After last call at L'Apres - later reincarnated as Dusty's, home of the famous but motley stuffed horse named Dusty and many an infamous BAREback ride - you headed up the highway to Al and Tony's where the honour system ruled and the essence of beer wafted up through the floorboards. If we're not there just let yourself in, said Al and Tony. And so you would, for more fun and beer, and maybe a bowl of chili and tunes cranking out of the jukebox.

With the '70s came the start of the restaurant flurry. At Rudy's Mountain Holm Steakhouse, later shortened to "Rudy's Steakhouse" and located where Nesters Market is today, Rudy reigned supreme. He worked the room like a politician the week before election, greeting regulars, really greeting good-paying regulars and generally making everyone feel like a queen or king on their big night out.

If you sat at the table next to the single-pane glass window, you'd get as good as a sunburn from the blowtorch blast of flames char-grilling the steaks. It was cherries jubilee, please, for dessert and maybe something special if it was your birthday or anniversary.

Sandy and "Puddy" Martin ran the Christiana Inn, which could pack you a lunch to take up the mountain. It was down a nasty little road - if it was snowing you'd never get out. European-style dining and telephones in all the bathrooms hallmarked the Cheakamus Inn, where you could try your first avocado. If a storm crashed the power, you'd be served by candlelight. Baron of beef, prime rib, baked potatoes with all the trimmings and iceberg lettuce salads in wooden bowls - it was all first-class all the way.

The Keg was the first purpose-built restaurant and oh, if those beams could talk. Nestled in the woods near Alta Lake, it was a hotbed of good food and sometimes wildly good times, where the movers and shakers of Vancouver rubbed shoulders with the "wild men" - and women - of Whistler. People would fall down the stairs drunk; very important people would fall down the stairs drunk. Someone - likely more than "one" - piddled in the fireplace. Someone else chased a woman (playfully) with a branding iron because that's how you got your steak rare.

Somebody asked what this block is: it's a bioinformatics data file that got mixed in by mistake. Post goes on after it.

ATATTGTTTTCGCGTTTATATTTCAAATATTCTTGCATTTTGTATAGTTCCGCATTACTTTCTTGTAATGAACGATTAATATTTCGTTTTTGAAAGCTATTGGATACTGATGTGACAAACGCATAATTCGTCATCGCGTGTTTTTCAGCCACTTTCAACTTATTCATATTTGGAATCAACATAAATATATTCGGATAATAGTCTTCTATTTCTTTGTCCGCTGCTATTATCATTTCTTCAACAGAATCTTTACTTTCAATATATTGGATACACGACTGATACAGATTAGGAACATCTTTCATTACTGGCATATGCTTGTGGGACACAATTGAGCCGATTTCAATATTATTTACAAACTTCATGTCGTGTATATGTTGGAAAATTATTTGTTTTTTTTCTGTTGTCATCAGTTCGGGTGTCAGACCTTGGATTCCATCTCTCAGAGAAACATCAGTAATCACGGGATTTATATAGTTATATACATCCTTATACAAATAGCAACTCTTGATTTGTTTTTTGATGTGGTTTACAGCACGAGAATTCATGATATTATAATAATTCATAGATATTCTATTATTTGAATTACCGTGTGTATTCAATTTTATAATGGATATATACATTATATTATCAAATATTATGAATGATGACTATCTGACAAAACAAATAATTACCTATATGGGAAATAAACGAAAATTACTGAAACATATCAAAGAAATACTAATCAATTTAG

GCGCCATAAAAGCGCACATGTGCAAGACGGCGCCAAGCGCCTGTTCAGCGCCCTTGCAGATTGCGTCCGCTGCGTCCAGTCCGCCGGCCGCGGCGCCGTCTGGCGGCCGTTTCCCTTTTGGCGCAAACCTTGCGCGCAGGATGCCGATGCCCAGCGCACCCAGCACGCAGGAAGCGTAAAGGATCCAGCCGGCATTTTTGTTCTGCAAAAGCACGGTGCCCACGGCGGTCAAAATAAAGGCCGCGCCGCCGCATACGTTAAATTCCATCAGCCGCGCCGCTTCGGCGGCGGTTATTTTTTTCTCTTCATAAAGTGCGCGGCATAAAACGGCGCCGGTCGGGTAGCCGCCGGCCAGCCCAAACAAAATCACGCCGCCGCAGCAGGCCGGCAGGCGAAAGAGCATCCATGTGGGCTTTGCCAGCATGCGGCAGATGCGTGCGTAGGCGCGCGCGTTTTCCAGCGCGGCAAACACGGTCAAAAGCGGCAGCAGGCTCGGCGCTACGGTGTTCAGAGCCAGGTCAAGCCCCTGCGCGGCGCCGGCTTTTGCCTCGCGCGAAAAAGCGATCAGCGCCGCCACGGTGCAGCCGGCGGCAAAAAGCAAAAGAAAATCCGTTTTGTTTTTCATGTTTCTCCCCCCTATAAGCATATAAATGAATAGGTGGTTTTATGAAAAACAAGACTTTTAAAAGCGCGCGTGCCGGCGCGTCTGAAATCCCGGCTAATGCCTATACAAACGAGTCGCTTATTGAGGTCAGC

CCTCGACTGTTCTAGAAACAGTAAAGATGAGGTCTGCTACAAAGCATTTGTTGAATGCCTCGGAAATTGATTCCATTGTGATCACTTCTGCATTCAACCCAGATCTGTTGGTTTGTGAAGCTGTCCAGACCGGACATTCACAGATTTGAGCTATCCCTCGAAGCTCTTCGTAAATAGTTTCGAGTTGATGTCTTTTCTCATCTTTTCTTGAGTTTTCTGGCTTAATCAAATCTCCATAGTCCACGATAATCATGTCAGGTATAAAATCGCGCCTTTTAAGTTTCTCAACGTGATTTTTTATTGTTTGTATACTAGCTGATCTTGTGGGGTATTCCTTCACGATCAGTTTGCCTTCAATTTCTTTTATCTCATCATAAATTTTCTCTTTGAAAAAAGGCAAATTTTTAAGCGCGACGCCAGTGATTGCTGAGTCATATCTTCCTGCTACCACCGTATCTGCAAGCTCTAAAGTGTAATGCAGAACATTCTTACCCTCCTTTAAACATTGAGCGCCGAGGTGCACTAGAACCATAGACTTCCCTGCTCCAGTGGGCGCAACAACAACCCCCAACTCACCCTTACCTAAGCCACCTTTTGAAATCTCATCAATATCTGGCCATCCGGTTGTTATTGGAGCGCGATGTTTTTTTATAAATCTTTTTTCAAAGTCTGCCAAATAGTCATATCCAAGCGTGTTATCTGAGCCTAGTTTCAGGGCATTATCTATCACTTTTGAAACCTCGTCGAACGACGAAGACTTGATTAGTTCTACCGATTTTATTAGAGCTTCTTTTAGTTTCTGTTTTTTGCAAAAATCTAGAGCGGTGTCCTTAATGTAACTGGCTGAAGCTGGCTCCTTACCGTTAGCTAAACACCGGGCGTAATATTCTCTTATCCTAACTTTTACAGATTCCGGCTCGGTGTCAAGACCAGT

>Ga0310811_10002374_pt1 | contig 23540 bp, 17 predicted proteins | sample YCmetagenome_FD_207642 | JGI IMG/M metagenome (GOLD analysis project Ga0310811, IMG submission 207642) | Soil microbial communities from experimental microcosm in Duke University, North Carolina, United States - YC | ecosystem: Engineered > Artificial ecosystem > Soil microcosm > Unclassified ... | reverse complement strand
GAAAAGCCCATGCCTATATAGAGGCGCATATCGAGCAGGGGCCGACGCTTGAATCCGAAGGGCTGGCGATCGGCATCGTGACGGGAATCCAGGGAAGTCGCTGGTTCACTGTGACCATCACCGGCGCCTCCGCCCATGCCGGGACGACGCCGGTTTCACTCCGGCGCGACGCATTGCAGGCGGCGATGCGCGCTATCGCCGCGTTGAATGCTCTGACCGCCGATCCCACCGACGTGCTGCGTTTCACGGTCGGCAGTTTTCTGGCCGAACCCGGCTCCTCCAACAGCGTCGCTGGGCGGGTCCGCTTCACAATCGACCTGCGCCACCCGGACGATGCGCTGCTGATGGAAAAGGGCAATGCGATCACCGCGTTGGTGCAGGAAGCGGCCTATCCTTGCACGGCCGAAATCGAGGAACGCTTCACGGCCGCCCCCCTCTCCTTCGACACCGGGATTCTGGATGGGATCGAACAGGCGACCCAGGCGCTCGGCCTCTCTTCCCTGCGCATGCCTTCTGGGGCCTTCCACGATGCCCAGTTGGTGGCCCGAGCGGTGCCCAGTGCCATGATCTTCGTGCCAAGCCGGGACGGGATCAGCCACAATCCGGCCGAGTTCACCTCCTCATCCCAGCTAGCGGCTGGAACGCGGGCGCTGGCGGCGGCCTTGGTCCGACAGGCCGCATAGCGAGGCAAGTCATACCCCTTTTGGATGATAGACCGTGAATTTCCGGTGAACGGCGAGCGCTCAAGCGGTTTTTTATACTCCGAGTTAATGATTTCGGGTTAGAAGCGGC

Contemplate what those beams have seen next time you need municipal services, for the building was sold for a dollar to the RMOW and, in a beautiful bit of irony, moved up the road to become the current municipal hall.

The '80s set the stage for Whistler Village, with the first cluster of buildings, restaurants and eateries centred on Village Square. Another twist of irony - it was all built on the old garbage dump. Jack Cram opened Stoney's; Russell's gave way to the iconic Araxi; and if you needed a quick burger or deli sandwich extraordinaire, Tapley's Pub and Gourmet Bakery were the order of the day. In the funkier part of town, Jan Systad opened the first consciously healthy eatery in the old logging cookhouse at Mons.

Hungry customers never looked back. Whether you were after Indonesian meatballs, a good bowl of porridge or herb-crusted rack of lamb, wherever you went, locals mingled with visitors in a dynamism fuelled by good food and good drink. That, happily, has been the passport to any great resort experience to this day.

Glenda Bartosh is an award-winning freelance writer who sometimes wishes she had a time machine.